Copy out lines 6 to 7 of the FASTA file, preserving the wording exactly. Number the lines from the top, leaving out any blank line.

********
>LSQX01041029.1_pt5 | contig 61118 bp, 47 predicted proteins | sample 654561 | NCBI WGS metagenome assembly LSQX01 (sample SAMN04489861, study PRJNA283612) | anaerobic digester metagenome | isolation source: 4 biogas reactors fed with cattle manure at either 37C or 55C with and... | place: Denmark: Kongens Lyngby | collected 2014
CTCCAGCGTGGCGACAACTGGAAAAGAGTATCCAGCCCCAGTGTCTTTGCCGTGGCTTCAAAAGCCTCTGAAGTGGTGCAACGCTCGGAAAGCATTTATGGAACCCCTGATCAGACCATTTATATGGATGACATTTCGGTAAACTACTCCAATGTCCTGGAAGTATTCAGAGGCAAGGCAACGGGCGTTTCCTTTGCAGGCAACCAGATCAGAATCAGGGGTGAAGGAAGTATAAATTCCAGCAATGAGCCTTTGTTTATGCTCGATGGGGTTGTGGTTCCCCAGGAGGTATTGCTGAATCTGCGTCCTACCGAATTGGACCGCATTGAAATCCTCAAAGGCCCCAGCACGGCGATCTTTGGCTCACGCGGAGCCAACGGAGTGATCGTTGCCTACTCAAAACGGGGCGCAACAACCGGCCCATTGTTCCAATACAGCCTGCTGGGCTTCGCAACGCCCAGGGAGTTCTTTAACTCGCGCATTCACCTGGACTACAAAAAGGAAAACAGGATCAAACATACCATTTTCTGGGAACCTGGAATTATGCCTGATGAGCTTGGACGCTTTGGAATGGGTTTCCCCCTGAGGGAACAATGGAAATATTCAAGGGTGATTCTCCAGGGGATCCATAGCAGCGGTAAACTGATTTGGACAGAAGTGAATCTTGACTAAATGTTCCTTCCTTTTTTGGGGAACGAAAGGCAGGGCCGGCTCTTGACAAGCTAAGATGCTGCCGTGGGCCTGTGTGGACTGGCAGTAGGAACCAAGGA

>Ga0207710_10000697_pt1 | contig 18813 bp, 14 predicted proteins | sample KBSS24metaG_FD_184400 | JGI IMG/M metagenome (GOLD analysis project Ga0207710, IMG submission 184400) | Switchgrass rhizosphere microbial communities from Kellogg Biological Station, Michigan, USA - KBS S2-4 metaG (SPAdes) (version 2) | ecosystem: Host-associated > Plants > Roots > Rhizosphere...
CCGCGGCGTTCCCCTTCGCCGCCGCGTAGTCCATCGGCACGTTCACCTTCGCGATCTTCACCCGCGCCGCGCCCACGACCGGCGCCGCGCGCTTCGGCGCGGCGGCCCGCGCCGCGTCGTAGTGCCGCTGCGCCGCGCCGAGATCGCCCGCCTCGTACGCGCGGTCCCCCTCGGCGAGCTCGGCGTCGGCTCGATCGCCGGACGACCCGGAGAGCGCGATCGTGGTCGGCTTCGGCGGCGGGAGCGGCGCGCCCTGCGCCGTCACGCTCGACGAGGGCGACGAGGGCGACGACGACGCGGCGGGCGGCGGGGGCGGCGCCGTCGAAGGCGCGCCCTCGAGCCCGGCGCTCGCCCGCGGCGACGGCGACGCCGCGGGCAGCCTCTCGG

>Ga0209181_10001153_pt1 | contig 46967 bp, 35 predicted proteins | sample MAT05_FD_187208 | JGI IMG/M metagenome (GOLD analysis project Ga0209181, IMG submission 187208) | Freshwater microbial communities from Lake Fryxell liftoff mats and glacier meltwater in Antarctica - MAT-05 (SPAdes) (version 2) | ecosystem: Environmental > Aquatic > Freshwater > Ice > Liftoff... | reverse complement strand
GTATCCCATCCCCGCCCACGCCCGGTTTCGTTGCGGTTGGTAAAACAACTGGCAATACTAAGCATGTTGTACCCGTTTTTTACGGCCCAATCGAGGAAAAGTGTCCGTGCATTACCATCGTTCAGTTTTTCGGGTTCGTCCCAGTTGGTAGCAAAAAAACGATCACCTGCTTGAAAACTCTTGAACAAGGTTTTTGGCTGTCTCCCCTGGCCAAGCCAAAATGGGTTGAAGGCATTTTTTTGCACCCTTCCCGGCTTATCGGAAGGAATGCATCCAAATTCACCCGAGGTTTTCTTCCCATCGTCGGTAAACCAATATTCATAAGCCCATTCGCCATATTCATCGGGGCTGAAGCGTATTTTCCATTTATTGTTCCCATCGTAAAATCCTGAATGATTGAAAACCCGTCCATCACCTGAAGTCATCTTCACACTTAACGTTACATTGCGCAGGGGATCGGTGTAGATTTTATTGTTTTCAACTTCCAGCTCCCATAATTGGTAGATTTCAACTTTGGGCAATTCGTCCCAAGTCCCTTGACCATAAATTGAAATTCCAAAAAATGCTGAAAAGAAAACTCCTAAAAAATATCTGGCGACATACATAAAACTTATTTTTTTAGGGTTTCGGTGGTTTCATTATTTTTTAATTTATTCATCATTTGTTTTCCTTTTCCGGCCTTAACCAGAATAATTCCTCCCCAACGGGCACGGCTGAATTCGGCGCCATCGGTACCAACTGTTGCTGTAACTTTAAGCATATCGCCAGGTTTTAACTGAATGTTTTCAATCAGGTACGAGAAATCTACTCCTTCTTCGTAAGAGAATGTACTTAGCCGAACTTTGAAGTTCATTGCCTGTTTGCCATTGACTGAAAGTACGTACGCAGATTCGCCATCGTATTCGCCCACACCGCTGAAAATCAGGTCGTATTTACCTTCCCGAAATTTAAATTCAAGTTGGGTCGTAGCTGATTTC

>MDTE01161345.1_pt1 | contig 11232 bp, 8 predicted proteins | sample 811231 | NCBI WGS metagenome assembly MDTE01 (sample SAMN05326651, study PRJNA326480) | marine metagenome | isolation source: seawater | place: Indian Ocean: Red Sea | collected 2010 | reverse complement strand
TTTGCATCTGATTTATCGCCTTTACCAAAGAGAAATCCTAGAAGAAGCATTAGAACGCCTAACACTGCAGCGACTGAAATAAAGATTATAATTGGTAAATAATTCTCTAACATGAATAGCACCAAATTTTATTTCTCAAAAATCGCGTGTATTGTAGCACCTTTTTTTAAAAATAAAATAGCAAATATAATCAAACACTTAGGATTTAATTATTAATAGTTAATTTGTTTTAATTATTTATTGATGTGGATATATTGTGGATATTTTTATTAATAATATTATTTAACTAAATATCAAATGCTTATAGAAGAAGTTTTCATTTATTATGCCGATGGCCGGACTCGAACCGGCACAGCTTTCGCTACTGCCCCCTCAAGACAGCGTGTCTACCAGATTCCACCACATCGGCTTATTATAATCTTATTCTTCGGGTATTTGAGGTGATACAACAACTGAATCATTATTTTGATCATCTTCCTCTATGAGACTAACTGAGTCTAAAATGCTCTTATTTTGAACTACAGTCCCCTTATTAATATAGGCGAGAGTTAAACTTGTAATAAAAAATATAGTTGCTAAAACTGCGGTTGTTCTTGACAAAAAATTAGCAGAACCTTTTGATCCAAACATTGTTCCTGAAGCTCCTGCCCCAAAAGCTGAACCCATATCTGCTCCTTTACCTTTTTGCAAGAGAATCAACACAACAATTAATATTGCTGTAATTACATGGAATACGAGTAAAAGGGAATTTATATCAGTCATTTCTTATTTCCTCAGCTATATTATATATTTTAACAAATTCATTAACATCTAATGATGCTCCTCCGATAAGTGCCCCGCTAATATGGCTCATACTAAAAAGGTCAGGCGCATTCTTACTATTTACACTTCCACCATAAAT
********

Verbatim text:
GTATCCCATCCCCGCCCACGCCCGGTTTCGTTGCGGTTGGTAAAACAACTGGCAATACTAAGCATGTTGTACCCGTTTTTTACGGCCCAATCGAGGAAAAGTGTCCGTGCATTACCATCGTTCAGTTTTTCGGGTTCGTCCCAGTTGGTAGCAAAAAAACGATCACCTGCTTGAAAACTCTTGAACAAGGTTTTTGGCTGTCTCCCCTGGCCAAGCCAAAATGGGTTGAAGGCATTTTTTTGCACCCTTCCCGGCTTATCGGAAGGAATGCATCCAAATTCACCCGAGGTTTTCTTCCCATCGTCGGTAAACCAATATTCATAAGCCCATTCGCCATATTCATCGGGGCTGAAGCGTATTTTCCATTTATTGTTCCCATCGTAAAATCCTGAATGATTGAAAACCCGTCCATCACCTGAAGTCATCTTCACACTTAACGTTACATTGCGCAGGGGATCGGTGTAGATTTTATTGTTTTCAACTTCCAGCTCCCATAATTGGTAGATTTCAACTTTGGGCAATTCGTCCCAAGTCCCTTGACCATAAATTGAAATTCCAAAAAATGCTGAAAAGAAAACTCCTAAAAAATATCTGGCGACATACATAAAACTTATTTTTTTAGGGTTTCGGTGGTTTCATTATTTTTTAATTTATTCATCATTTGTTTTCCTTTTCCGGCCTTAACCAGAATAATTCCTCCCCAACGGGCACGGCTGAATTCGGCGCCATCGGTACCAACTGTTGCTGTAACTTTAAGCATATCGCCAGGTTTTAACTGAATGTTTTCAATCAGGTACGAGAAATCTACTCCTTCTTCGTAAGAGAATGTACTTAGCCGAACTTTGAAGTTCATTGCCTGTTTGCCATTGACTGAAAGTACGTACGCAGATTCGCCATCGTATTCGCCCACACCGCTGAAAATCAGGTCGTATTTACCTTCCCGAAATTTAAATTCAAGTTGGGTCGTAGCTGATTTC

>MDTE01161345.1_pt1 | contig 11232 bp, 8 predicted proteins | sample 811231 | NCBI WGS metagenome assembly MDTE01 (sample SAMN05326651, study PRJNA326480) | marine metagenome | isolation source: seawater | place: Indian Ocean: Red Sea | collected 2010 | reverse complement strand